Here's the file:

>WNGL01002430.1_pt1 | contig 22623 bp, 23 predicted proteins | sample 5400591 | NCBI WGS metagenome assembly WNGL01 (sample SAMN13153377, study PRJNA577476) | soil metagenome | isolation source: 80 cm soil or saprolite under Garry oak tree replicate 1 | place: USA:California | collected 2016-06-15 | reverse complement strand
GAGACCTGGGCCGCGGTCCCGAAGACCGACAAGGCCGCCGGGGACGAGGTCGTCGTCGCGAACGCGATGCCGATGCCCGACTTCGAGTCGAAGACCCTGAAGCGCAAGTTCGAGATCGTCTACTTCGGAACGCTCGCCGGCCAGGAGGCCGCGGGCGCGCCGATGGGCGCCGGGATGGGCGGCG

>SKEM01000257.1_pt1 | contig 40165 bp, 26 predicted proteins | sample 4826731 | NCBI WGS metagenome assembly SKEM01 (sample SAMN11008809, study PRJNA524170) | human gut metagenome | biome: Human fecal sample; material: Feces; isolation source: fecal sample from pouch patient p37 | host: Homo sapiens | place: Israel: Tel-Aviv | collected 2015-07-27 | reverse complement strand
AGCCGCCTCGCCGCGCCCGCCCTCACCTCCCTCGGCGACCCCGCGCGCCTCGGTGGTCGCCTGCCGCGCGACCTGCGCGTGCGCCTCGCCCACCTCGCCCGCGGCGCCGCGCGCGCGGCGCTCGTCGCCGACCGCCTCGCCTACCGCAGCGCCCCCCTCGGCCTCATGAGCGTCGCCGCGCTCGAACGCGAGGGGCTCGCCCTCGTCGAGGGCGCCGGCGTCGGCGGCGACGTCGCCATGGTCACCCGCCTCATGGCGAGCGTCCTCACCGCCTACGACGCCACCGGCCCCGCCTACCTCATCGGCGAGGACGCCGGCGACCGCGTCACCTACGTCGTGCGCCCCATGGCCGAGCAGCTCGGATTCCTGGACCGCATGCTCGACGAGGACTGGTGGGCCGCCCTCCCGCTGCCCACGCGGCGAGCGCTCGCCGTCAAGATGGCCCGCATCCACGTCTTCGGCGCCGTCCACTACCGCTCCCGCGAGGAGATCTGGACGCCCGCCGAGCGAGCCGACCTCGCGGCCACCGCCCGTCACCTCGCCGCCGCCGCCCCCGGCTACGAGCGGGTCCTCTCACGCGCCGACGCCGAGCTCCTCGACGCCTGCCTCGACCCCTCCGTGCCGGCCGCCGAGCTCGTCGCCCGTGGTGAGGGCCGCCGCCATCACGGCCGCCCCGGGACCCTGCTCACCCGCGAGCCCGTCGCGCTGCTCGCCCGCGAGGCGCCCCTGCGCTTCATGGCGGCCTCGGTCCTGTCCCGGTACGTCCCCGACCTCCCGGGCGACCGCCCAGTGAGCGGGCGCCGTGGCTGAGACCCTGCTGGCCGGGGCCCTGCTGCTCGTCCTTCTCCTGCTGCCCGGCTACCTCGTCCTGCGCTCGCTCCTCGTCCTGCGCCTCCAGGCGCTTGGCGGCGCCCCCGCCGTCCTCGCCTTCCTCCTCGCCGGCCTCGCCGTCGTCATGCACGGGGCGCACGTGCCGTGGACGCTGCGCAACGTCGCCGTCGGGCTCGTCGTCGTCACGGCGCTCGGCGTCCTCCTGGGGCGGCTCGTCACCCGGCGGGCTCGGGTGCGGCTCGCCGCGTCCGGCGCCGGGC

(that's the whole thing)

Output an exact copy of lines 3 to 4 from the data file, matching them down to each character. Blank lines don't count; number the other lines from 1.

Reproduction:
>SKEM01000257.1_pt1 | contig 40165 bp, 26 predicted proteins | sample 4826731 | NCBI WGS metagenome assembly SKEM01 (sample SAMN11008809, study PRJNA524170) | human gut metagenome | biome: Human fecal sample; material: Feces; isolation source: fecal sample from pouch patient p37 | host: Homo sapiens | place: Israel: Tel-Aviv | collected 2015-07-27 | reverse complement strand
AGCCGCCTCGCCGCGCCCGCCCTCACCTCCCTCGGCGACCCCGCGCGCCTCGGTGGTCGCCTGCCGCGCGACCTGCGCGTGCGCCTCGCCCACCTCGCCCGCGGCGCCGCGCGCGCGGCGCTCGTCGCCGACCGCCTCGCCTACCGCAGCGCCCCCCTCGGCCTCATGAGCGTCGCCGCGCTCGAACGCGAGGGGCTCGCCCTCGTCGAGGGCGCCGGCGTCGGCGGCGACGTCGCCATGGTCACCCGCCTCATGGCGAGCGTCCTCACCGCCTACGACGCCACCGGCCCCGCCTACCTCATCGGCGAGGACGCCGGCGACCGCGTCACCTACGTCGTGCGCCCCATGGCCGAGCAGCTCGGATTCCTGGACCGCATGCTCGACGAGGACTGGTGGGCCGCCCTCCCGCTGCCCACGCGGCGAGCGCTCGCCGTCAAGATGGCCCGCATCCACGTCTTCGGCGCCGTCCACTACCGCTCCCGCGAGGAGATCTGGACGCCCGCCGAGCGAGCCGACCTCGCGGCCACCGCCCGTCACCTCGCCGCCGCCGCCCCCGGCTACGAGCGGGTCCTCTCACGCGCCGACGCCGAGCTCCTCGACGCCTGCCTCGACCCCTCCGTGCCGGCCGCCGAGCTCGTCGCCCGTGGTGAGGGCCGCCGCCATCACGGCCGCCCCGGGACCCTGCTCACCCGCGAGCCCGTCGCGCTGCTCGCCCGCGAGGCGCCCCTGCGCTTCATGGCGGCCTCGGTCCTGTCCCGGTACGTCCCCGACCTCCCGGGCGACCGCCCAGTGAGCGGGCGCCGTGGCTGAGACCCTGCTGGCCGGGGCCCTGCTGCTCGTCCTTCTCCTGCTGCCCGGCTACCTCGTCCTGCGCTCGCTCCTCGTCCTGCGCCTCCAGGCGCTTGGCGGCGCCCCCGCCGTCCTCGCCTTCCTCCTCGCCGGCCTCGCCGTCGTCATGCACGGGGCGCACGTGCCGTGGACGCTGCGCAACGTCGCCGTCGGGCTCGTCGTCGTCACGGCGCTCGGCGTCCTCCTGGGGCGGCTCGTCACCCGGCGGGCTCGGGTGCGGCTCGCCGCGTCCGGCGCCGGGC